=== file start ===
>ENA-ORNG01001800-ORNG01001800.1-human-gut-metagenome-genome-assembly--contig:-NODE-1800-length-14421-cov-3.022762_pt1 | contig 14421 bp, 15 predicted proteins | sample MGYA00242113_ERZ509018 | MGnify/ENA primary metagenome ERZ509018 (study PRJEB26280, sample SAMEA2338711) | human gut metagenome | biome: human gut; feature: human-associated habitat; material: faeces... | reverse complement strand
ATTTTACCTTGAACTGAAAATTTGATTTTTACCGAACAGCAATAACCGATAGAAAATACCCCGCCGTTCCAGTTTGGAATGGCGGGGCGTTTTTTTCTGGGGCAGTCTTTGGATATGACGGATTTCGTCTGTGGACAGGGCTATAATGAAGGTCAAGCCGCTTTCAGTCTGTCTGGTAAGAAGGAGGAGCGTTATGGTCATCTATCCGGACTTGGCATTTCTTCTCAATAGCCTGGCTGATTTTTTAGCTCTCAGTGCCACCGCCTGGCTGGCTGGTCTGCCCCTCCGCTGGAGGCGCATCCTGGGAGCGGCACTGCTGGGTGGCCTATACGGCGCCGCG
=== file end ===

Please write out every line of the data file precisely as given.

>ENA-ORNG01001800-ORNG01001800.1-human-gut-metagenome-genome-assembly--contig:-NODE-1800-length-14421-cov-3.022762_pt1 | contig 14421 bp, 15 predicted proteins | sample MGYA00242113_ERZ509018 | MGnify/ENA primary metagenome ERZ509018 (study PRJEB26280, sample SAMEA2338711) | human gut metagenome | biome: human gut; feature: human-associated habitat; material: faeces... | reverse complement strand
ATTTTACCTTGAACTGAAAATTTGATTTTTACCGAACAGCAATAACCGATAGAAAATACCCCGCCGTTCCAGTTTGGAATGGCGGGGCGTTTTTTTCTGGGGCAGTCTTTGGATATGACGGATTTCGTCTGTGGACAGGGCTATAATGAAGGTCAAGCCGCTTTCAGTCTGTCTGGTAAGAAGGAGGAGCGTTATGGTCATCTATCCGGACTTGGCATTTCTTCTCAATAGCCTGGCTGATTTTTTAGCTCTCAGTGCCACCGCCTGGCTGGCTGGTCTGCCCCTCCGCTGGAGGCGCATCCTGGGAGCGGCACTGCTGGGTGGCCTATACGGCGCCGCG